Abstract

Formation of the intrinsic tenase-complex, is an essential event in the procoagulant reactions that lead to clot formation. The tenase-complex is formed when the activated serine protease, factor IXa (FIXa), and its cofactor factor VIIIa (FVIIIa) assemble on the phospholipid surface of activated platelets in the presence of calcium ions to proteolytically convert the zymogen factor X (FX) into its active form FXa. The physiological relevance of the tenase complex is evident in hemophilia A or B patients, who present with bleeding disorders due to quantitative and/or qualitative deficiencies of FVIII or FIX. In this work we present preliminary models of the FVIIIa-FIXa-FX complex that were generated based on the published X-ray structures of FIXa (

PNAS
1995
;
92
:
9796
–800
.), factor Va (
PNAS
2004
;
101
:
8918
–23
.), factor Xa (
PNAS
1995
;
95
:
6630
–5
.) and the FVIII homology model (
Blood
2002
;
99
:
1215
–23
.). In a first step we developed new, refined, theoretical models of FVIIIa and FX zymogen via homology modeling, inter-domain docking/simulation and new loop simulation algorithms. This was followed by Pseudo-Brownian protein-protein docking in internal coordinates between FVIIIa and FIXa and between FIXa and FX with internal coordinate mechanics (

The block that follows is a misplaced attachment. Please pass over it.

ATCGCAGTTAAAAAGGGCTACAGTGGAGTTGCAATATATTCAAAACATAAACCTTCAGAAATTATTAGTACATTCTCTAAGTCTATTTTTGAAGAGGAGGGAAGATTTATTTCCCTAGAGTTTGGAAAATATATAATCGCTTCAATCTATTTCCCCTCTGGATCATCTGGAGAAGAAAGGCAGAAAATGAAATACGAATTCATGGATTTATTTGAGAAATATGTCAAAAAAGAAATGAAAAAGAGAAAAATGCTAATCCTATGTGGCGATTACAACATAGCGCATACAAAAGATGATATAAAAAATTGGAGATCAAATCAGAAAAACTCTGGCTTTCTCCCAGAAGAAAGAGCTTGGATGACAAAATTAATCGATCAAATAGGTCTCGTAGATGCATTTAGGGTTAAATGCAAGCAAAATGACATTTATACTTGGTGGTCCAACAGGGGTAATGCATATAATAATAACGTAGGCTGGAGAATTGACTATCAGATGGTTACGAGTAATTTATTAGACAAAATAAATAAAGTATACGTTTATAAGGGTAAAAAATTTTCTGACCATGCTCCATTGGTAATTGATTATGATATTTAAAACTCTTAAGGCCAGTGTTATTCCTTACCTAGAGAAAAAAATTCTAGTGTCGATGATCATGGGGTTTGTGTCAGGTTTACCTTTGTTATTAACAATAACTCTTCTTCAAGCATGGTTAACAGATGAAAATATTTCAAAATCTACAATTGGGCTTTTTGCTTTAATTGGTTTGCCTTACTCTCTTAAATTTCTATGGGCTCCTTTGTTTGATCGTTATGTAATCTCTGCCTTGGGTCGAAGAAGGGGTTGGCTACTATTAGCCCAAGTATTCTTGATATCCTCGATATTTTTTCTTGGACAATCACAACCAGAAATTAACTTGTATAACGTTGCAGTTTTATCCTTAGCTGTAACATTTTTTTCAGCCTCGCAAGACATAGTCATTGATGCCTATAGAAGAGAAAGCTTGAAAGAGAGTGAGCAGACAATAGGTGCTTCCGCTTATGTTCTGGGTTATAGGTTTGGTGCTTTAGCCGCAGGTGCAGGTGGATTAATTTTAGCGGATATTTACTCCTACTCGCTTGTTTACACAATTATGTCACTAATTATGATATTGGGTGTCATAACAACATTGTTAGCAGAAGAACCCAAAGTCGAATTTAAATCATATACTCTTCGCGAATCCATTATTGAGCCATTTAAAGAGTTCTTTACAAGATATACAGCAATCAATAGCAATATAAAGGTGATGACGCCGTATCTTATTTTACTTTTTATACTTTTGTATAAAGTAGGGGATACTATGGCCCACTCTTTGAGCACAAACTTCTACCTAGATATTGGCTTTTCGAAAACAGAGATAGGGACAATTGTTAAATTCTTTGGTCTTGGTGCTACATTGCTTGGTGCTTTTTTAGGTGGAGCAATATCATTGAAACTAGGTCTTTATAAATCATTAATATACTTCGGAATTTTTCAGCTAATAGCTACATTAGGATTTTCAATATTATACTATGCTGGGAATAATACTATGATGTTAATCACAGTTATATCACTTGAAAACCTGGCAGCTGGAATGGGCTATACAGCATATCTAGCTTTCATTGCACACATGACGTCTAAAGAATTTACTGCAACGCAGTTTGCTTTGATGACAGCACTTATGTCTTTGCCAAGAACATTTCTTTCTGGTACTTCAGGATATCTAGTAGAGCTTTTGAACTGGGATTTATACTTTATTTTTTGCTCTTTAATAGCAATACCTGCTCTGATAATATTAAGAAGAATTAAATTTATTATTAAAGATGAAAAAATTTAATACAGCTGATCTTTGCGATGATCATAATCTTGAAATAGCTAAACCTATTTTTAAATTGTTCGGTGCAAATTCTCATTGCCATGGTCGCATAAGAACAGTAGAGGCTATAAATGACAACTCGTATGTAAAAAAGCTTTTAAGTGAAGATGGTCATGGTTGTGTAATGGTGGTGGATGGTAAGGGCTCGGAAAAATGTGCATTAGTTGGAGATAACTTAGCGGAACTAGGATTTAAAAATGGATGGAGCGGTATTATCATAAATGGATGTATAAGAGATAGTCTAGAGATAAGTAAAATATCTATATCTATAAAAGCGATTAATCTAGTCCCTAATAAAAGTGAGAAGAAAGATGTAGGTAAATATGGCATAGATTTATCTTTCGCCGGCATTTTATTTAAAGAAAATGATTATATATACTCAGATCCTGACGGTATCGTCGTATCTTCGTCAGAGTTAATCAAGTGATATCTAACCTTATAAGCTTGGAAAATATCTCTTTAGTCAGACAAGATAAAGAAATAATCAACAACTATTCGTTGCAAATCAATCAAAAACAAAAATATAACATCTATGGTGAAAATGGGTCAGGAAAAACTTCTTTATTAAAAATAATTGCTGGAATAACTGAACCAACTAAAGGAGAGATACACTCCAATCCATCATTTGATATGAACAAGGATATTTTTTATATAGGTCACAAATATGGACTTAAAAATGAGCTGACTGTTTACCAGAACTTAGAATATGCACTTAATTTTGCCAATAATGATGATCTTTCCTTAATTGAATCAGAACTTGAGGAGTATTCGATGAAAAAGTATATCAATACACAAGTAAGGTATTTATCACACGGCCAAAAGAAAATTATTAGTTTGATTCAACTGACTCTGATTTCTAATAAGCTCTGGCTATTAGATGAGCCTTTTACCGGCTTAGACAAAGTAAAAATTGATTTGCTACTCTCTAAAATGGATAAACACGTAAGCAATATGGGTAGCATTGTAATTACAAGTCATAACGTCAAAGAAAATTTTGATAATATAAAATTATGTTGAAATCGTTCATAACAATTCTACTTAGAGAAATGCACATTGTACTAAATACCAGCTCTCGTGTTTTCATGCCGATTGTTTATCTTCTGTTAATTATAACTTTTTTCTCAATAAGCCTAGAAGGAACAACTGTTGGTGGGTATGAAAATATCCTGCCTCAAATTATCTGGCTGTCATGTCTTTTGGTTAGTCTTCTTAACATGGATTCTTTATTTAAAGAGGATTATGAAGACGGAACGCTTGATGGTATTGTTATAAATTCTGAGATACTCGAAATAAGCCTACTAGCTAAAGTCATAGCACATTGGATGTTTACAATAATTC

Proteins
2003
;
52
:
113
–7
.). Flexibility of the molecules was partially accounted for by the use of a soft interaction energy function precalculated on a grid. Several models of the tenase-complex were selected based on structural criteria and agreement with known experimental data such as site directed mutagenesis, naturally occurring FVIII and FIX mutations reported in hemophilia, and overall location of the membrane plane with regard to the enzyme active site and peptide studies. These 3D models of the tenase-complex will be useful tools to guide future site directed mutagenesis and drug design studies aimed at improving functionality and half-life of FVIII and FIX and will contribute a better understanding of the role of the tenase-complex in the blood coagulation cascade.

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